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MARCH 31, 2010
The Name of the Game
We're adding another session to our Wii Gaming for Adults. For those of you age 55 and up who are interested in joining our group, but are busy with work or other activities during the day, we will now be having a program on Wednesday evenings beginning on April 7, 2010. The program will be held between 6 and 8PM every Wednesday and will feature Wii Sports and a variety of other games such as pool, darts, and croquet. Believe me, our players really have a great time! Come and give it a try. Call the library for information at 874-3382 or use our contact page at www.frackvillelibrary.com.
The Bell Ringers by Henry Porter. All I can say is, 'Gosh, this was a good book!' It really is one of the best contemporary novels I've read lately. Porter, a columnist for The Observer, has taken the present day UK (he assures us in the Afterword that the laws and surveillance systems he describes actually do exist right now) and turned it into a frightening place, where ordinary citizens can be targeted as lawbreakers by computer errors. David Eyam, a former security chief in the government, is killed in a bomb blast in Columbia after leaving his lofty position under a cloud of suspicion. His university friend and sometimes love, Kate Lockhart, comes to his funeral to mourn, but soon finds herself in the middle of a complicated and dangerous plan to bring down the current Prime Minister and try to preserve the rights of individuals. This book is filled with the kind of fascinating and appealing characters you would expect in a good British spy novel, but unlike some of the genre, this book moves quickly. Sites around London and the English countryside are the gorgeous background for Porter's truly exciting tale. If you are a fan of John LeCarre, Len Deighton, or the BBC TV show Spooks(MI5 here in the US), you really have to read this!
The Adult Reader's Group at the library will be discussing Still Alice by Lisa Genova on Thursday, April 15, 2010 at 7 PM. Written by a psychologist, this novel tells the story of Alice Howland, a busy career woman who is suddenly beset with confusion, memory lapses, and other symptoms which eventually lead to her diagnosis with early onset Alzheimer's disease. This book examines not only the changes taking place within Alice, but also the effects on her family and friends. Our reading group always welcomes new members. Call 874-3382 for information or use our contact page at www.frackvillelibrary.com.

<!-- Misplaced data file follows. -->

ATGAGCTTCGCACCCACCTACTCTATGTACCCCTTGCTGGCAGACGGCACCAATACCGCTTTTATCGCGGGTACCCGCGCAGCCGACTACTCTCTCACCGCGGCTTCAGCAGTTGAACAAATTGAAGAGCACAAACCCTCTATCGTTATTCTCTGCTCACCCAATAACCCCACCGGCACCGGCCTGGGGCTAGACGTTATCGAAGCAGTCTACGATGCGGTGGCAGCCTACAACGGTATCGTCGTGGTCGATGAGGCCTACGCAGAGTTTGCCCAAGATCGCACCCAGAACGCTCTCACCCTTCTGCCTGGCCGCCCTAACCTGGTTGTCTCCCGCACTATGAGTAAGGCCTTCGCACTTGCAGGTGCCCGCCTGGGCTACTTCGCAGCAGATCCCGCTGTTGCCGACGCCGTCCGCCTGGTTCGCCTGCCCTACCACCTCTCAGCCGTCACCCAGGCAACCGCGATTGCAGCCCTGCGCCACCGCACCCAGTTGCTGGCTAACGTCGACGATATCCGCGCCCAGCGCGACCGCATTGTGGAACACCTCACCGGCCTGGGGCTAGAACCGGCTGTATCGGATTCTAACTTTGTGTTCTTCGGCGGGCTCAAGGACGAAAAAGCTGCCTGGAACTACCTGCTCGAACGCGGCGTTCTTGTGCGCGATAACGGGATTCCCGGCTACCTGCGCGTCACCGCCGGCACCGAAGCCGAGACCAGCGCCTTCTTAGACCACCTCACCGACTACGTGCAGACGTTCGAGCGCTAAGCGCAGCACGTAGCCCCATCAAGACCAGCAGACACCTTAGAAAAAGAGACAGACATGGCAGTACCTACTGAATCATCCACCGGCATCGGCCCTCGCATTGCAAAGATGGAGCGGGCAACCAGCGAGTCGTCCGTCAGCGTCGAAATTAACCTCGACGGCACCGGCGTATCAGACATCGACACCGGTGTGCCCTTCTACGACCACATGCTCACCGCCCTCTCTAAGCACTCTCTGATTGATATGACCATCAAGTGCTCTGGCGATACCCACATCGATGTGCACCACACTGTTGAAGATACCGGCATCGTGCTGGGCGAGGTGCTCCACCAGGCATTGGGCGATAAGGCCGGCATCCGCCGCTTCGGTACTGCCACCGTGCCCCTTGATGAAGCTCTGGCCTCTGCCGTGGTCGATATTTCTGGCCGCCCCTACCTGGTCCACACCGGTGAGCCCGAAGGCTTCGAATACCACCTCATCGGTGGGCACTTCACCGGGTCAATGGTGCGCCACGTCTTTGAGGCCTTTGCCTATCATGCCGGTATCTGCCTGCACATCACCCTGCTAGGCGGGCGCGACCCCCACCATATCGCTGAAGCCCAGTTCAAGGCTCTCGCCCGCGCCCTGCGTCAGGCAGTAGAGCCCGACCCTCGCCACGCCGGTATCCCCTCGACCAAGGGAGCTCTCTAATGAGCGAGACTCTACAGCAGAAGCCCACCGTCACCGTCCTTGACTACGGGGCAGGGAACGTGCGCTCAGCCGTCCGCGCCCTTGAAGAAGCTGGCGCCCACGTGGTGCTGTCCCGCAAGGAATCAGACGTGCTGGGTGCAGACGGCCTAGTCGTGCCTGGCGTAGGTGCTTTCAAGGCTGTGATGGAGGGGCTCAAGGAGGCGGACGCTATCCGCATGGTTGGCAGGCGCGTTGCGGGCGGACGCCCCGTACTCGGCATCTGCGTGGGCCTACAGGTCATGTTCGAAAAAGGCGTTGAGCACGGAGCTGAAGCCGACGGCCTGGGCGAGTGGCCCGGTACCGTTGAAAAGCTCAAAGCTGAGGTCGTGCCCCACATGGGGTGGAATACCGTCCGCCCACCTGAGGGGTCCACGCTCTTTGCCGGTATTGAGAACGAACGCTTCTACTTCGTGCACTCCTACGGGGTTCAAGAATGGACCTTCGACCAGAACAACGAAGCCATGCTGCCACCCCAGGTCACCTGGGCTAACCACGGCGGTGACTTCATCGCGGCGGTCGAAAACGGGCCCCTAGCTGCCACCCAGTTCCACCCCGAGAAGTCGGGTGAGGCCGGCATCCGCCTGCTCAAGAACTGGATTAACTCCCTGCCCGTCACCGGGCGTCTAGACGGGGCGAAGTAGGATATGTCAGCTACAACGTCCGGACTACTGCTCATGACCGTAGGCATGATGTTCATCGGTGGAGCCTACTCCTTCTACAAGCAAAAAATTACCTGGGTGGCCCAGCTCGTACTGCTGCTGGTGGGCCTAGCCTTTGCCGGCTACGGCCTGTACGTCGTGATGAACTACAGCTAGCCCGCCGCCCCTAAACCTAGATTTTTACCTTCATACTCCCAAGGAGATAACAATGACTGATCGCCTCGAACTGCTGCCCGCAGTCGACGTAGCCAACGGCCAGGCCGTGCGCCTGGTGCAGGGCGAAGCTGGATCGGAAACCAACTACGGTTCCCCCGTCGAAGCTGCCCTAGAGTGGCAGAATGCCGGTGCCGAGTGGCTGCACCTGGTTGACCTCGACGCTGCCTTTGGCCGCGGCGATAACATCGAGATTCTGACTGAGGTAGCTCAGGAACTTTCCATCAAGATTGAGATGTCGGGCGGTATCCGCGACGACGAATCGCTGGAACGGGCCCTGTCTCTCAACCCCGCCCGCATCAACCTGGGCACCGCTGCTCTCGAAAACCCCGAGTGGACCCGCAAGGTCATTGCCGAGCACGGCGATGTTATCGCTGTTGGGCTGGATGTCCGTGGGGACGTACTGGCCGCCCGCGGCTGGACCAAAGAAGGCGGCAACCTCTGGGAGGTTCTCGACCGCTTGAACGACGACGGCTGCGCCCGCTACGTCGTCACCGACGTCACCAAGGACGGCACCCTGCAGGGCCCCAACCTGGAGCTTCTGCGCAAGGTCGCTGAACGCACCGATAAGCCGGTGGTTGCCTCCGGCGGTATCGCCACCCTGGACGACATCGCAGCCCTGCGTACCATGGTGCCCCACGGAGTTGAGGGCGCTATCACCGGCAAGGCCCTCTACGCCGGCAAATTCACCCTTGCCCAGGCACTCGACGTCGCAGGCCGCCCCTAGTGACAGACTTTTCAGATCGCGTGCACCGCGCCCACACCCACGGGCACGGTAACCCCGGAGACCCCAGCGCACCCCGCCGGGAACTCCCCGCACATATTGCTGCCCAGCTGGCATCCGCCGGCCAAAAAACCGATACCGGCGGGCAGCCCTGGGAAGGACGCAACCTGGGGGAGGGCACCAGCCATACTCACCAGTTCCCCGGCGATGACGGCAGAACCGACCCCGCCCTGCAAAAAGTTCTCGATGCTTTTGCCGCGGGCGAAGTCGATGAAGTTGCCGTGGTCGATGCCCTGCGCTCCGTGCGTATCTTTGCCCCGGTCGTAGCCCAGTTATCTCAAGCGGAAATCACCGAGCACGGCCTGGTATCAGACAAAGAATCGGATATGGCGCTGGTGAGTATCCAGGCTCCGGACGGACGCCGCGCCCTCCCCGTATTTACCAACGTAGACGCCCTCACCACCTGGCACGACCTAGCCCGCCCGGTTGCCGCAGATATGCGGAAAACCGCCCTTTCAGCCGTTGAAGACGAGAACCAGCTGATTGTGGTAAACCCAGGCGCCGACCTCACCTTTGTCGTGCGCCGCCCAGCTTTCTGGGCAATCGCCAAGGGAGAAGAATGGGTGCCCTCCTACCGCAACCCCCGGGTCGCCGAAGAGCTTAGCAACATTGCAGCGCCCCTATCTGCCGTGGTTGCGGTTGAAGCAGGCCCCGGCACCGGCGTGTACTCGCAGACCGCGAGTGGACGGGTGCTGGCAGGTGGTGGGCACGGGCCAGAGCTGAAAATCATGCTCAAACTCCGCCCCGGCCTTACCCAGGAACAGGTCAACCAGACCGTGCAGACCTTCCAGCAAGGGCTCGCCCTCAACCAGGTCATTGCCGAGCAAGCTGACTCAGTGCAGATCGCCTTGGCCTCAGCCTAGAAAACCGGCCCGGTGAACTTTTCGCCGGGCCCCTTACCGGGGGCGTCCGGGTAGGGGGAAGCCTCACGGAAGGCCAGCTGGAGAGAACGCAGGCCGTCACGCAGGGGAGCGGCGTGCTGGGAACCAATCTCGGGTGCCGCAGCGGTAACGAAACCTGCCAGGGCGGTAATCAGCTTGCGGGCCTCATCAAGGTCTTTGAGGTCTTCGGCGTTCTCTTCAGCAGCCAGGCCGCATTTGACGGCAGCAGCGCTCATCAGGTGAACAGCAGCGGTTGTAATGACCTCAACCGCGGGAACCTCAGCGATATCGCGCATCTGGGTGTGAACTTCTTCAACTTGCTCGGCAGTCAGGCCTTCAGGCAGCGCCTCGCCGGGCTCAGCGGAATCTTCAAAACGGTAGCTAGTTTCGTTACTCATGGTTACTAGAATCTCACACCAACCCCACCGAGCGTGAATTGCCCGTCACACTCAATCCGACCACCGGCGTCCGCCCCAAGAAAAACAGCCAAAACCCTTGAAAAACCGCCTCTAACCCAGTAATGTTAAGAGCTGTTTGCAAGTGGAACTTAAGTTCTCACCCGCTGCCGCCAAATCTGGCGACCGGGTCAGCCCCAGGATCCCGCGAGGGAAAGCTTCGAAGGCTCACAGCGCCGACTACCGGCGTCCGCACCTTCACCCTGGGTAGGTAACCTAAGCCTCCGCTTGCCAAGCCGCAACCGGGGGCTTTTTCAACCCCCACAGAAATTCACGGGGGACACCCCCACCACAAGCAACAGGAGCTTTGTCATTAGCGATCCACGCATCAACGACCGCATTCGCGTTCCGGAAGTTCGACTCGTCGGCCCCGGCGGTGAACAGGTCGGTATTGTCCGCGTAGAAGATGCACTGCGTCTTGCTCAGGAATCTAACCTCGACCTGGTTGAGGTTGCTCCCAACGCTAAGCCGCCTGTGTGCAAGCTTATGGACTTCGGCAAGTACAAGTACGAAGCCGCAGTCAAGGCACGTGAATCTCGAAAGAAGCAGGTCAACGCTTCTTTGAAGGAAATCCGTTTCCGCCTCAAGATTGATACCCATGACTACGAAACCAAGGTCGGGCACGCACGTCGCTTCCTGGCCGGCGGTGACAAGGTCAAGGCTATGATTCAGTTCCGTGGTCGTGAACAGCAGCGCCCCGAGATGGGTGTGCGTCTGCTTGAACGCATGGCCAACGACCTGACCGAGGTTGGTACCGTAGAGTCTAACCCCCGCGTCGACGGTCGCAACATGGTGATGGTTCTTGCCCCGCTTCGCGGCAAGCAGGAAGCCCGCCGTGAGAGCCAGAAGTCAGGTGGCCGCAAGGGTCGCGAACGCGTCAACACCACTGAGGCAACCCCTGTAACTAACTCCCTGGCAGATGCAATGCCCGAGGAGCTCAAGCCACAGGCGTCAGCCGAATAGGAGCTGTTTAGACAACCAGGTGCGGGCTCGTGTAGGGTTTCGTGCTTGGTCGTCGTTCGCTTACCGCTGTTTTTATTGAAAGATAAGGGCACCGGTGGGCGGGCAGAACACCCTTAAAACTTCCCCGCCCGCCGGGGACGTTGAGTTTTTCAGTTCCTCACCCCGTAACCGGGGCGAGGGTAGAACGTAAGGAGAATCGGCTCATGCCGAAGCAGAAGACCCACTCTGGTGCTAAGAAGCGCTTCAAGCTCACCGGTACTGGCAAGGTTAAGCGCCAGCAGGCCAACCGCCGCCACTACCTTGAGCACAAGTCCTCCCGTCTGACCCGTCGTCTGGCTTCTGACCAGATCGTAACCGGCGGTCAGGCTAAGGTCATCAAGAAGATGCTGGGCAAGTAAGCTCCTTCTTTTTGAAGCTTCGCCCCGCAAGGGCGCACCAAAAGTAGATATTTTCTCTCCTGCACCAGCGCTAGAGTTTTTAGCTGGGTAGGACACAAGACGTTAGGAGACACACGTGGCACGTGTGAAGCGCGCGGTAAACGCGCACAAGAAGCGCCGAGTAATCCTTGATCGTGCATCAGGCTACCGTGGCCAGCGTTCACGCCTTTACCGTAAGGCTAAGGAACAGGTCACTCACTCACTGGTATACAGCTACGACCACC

The Swan Thieves by Elizabeth Kostova. Kostova broke on the scene in 2005 with her huge bestseller, The Historian. Her new book, The Swan Thieves, is another example of her complex, well-researched style. Written from the viewpoint of several characters, it holds your interest while providing a bit of mystery to keep you wondering. Andrew Marlow, a psychiatrist and part-time painter, is asked to take on the case of a famous artist, Robert Oliver, after he tries to damage a painting at the National Gallery of Art. We hear not only from Marlow, but also from Oliver's wife, his lover, and even the long dead Impressionist painters with whom he appears to be obsessed. The story takes us from Washington, D.C., to North Carolina, Maine, New York City, Acapulco, and finally to Paris. Anyone with an interest in painting, whether as an artist or as a viewer of art, will find this novel fascinating. Look for it at your library.
The Board of Trustees has agreed to offer the library's program room as a rental space. The room, which is dedicated to the Frackville Women's Club, one of the forces behind the library's creation in 1939, is furnished with tables and chairs, a flat-screen TV, DVD player, and music system. Charges for use of the room include a $25 rental fee, plus additional fees for use of AV equipment and hot beverages if desired. Call the library for more details at 874-3382 or use our contact page at www.frackvillelibrary.com.
We've probably all heard by now that the Census for 2010 has begun. Some people have already received forms and surveys, while the rest of us can expect them later this month. If you have received a form and you have questions about how to fill it out, we've got help for you here at the library. Between now and April 19, a census worker will be available at the library most weekdays between 11-2 to help you with your questions. Call ahead to confirm or use our contact page at www.frackvillelibrary.com.
The Three Weissmanns of Westport by Cathleen Schine. Once again, I'm forced to mention Jane Austen! In this new novel, the author has taken the plot line from Austen's Sense and Sensibility and tweaked it a bit to come up with a nicely paced modern story of two sisters and their mother. Unlike Austen's version, the mother of Schine's story is faced not by widowhood, but by divorce. Her daughters, Annie and Miranda, are very much like Elinor and Marianne in that they look at the world from two entirely different perspectives. But their love and concern for their mother is mutual, and by seeing her through her ordeal, they discover a lot about themselves. This book will appeal both to those who have never heard of Jane Austen, and to seasoned Janeites who will enjoy seeing Schine's take on their favorite author.